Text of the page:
Fuser co-op multiplayer hands-on impressions – Getting socially mixed up

Fuser co-op multiplayer hands-on impressions – Getting socially mixed up

With Fuser, the upcoming rhythm and music game from Rock Band creator Harmonix, you can live out the dream of becoming a DJ who mixes songs for massive crowds. All you need is a strong sense of rhythmic timing and an aptitude for extreme multitasking to be well on your way toward becoming a top musician. The game gives you access to an eclectic music collection that includes everything from hip-hop to country, and you mix and match between their instruments to put together surprisingly awesome creations.

However, success requires you to not only keep the mix fresh by dropping discs on the downbeat, but also fulfill requests from both the concert promoter and the audience. Throw in tasks such as recording custom instrument loops and adjusting the tempo and key, and you can quickly become overwhelmed by it all. Fortunately, I learned quite a bit about mixing music after playing the first Fuser demo. I already knew about dragging and dropping discs onto my deck in addition to using the keyboard hotkeys and multiples of the same instruments for truly unique mixes. Who knew Rick Astley’s voice went so well with Rage Against the Machine? I was ready to take things to the next level.

Harmonix gave me that chance with an updated version that introduces 30 new tracks alongside special effect filters and cooperative multiplayer. New songs include Dragostea Din Tei by O-Zone, Sweet But a Psycho by Ava Max, and Sin Pijama by Becky G, alongside a diverse collection of songs that are ready to be mashed together. So, I tried my hand at mixing and extreme multitasking.

Filtering Fuser

The new demo introduces a stage called Sub Astral, where I played the Feelin’ the Effects mission. While the previous stages Rhythmic Guardian and Cherry Dip’d teach the basics of mixing and playing custom instruments, Sub Astral is where Fuser starts to really turn up the intensity with a faster pace and more demanding gameplay. The stage is the third of six stages, putting it neatly in the middle with custom effects such as low-pass filters and a promoter named Faint Shadow. While early-game promoters are high energy, Shadow generally encourages you to leave more space in the mix.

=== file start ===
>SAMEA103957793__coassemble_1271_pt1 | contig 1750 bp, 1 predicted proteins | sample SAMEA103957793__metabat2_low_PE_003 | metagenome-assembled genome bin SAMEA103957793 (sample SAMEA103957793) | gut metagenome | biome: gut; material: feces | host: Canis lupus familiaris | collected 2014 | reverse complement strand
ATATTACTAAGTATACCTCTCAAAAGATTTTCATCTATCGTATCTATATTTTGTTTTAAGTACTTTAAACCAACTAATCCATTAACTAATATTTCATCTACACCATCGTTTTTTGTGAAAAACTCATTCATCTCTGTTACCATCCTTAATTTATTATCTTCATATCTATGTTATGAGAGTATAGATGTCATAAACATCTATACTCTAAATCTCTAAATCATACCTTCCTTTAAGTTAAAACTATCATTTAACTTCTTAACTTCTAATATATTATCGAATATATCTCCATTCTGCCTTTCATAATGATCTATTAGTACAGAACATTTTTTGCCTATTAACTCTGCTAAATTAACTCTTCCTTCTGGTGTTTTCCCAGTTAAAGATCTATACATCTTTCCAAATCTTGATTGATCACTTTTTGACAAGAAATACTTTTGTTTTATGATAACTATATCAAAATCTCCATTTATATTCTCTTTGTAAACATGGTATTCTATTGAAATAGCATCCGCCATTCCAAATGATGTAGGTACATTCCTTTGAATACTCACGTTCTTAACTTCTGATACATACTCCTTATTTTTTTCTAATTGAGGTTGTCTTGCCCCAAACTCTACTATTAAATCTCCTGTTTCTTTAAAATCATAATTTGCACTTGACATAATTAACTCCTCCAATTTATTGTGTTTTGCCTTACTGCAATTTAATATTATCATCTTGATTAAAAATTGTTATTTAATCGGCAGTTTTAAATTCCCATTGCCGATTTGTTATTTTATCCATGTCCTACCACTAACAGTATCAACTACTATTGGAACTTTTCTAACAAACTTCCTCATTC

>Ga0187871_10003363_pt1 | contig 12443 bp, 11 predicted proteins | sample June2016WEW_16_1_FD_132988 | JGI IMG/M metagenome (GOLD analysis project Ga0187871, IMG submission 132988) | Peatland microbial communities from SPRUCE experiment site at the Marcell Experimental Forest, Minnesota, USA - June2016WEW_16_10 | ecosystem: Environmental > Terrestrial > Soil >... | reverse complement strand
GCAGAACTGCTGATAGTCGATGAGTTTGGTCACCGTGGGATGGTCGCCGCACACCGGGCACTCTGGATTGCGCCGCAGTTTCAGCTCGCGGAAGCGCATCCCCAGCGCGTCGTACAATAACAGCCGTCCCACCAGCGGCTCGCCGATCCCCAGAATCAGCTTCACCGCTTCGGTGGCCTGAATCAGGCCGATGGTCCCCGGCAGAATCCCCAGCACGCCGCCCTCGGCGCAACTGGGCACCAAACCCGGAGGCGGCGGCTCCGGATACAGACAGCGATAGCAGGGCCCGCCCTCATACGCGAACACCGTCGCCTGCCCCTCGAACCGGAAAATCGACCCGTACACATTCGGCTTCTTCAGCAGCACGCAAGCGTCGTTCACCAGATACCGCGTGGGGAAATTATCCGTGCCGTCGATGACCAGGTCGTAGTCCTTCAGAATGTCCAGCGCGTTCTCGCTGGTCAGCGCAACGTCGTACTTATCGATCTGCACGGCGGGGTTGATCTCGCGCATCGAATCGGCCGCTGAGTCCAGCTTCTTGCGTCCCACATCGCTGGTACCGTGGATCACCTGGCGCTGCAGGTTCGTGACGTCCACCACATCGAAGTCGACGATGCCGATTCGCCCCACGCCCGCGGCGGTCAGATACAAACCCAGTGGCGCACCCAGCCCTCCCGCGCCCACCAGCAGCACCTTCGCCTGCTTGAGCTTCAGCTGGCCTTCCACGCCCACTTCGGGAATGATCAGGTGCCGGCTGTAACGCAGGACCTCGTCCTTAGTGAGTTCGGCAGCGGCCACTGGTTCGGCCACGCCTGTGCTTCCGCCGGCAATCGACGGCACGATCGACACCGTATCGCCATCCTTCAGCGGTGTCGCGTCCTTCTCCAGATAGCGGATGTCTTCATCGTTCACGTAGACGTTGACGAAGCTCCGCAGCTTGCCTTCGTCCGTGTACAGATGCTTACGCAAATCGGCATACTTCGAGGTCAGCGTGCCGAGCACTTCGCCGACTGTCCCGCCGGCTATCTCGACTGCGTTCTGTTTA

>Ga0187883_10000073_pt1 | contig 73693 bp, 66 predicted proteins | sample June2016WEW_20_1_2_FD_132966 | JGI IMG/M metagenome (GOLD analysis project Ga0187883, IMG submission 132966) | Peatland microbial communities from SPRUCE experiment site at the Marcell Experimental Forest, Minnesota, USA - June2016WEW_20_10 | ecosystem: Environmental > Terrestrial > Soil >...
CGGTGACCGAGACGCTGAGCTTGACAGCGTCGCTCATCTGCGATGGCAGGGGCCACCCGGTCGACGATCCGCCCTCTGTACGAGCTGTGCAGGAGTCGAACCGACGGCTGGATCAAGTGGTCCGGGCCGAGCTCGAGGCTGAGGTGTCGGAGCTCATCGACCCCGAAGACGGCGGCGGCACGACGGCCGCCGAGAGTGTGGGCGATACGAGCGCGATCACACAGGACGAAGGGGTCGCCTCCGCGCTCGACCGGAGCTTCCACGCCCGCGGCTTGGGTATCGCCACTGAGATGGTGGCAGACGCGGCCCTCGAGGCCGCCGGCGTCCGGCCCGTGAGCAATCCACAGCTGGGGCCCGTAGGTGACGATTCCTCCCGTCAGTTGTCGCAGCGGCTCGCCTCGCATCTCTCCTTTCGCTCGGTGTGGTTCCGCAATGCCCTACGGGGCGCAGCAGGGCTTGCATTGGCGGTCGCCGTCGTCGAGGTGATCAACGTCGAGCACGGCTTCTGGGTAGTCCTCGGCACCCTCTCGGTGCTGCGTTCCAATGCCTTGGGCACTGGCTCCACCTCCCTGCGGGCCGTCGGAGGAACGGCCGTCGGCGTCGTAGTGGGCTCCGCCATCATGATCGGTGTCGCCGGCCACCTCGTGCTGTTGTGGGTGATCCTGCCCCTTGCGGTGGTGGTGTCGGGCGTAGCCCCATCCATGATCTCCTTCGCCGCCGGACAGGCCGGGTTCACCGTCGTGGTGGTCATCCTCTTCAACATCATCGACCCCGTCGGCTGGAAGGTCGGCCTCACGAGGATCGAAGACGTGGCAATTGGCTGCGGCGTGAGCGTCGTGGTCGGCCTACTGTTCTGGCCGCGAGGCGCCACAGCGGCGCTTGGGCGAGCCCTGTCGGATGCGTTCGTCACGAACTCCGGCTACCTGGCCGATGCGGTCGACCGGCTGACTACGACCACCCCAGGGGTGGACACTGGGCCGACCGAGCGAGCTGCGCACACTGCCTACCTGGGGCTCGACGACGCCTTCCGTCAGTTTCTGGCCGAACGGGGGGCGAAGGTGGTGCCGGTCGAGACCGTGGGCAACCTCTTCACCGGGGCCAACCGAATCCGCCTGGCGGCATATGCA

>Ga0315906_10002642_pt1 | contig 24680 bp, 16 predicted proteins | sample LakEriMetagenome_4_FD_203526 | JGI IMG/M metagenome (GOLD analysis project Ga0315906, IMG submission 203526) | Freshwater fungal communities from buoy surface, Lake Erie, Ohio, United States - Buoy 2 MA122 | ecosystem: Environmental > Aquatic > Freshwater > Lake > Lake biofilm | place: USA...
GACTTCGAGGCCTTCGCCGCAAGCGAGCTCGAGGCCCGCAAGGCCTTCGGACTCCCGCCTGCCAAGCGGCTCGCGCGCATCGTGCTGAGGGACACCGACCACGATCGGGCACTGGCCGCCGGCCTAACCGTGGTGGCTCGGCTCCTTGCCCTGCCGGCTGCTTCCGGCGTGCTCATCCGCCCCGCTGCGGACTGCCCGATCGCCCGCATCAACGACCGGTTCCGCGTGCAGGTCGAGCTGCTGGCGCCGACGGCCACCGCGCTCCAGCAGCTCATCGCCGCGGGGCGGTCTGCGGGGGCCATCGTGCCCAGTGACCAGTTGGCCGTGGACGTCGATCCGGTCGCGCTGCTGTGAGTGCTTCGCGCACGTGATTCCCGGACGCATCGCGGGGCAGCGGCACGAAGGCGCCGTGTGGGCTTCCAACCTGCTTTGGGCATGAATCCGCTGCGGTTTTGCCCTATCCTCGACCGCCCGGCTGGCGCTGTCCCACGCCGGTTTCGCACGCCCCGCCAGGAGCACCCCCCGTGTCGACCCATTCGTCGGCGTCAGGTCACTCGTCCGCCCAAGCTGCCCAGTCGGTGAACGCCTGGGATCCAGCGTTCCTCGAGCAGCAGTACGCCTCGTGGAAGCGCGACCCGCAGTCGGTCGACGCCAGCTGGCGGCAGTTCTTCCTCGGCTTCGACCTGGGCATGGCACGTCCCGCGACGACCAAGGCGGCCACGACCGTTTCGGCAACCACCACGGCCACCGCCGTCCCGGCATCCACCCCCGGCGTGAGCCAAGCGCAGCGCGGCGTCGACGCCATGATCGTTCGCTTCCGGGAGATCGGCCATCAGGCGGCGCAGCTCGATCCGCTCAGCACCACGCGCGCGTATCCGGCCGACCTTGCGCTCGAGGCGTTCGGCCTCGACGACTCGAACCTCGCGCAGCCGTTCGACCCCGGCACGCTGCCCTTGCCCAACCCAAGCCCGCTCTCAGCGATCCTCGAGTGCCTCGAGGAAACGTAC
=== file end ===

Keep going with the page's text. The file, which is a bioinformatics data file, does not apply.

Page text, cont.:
When playing the campaign, your music crate is automatically assigned a handful of required songs marked by “F” icons. The rest, which comprises about half the crate, is available for you to customize with your preferred songs. However, I had to let the game auto-fill one or two tracks when it kept hitting me with an error message about how I needed a specific instrument type. You’d think a required instrument would be part of the fixed song list, but whatever.

After practicing with the low-pass filter, it quickly became apparent that these kinds of special effects are the natural evolution of the mixing experience. It’s not too different from the custom instruments panel, except you right-click on a disc to modify it instead of choosing it from the tools on the upper left corner. There’s also a button on the left side of the deck to apply effects to the entire mix. The trick is, you also have to wait for the downbeat before activating an effect, or else it will negatively impact your score. It’s just one more thing rising DJs have to keep in mind while playing.

The release verions of Fuser will include dozens of effects, including filters, delays, kickbacks, and stutters. You unlock them alongside new music tracks, instruments, and aesthetics. However, you can only pack eight of them into the crate for a show. Even after a couple of Freestyle mode sessions, I can’t say that I became good at using the effects outside of randomly messing around – much like how I usually just tap out random beats on the instruments – but I was able to accidentally get some cool sounds. It’s difficult to manage yet another feature on top of all the other considerations during a show, but I got hooked on toying around with them. Who knows? Maybe with enough practice, I’ll be able to use different effects on purpose.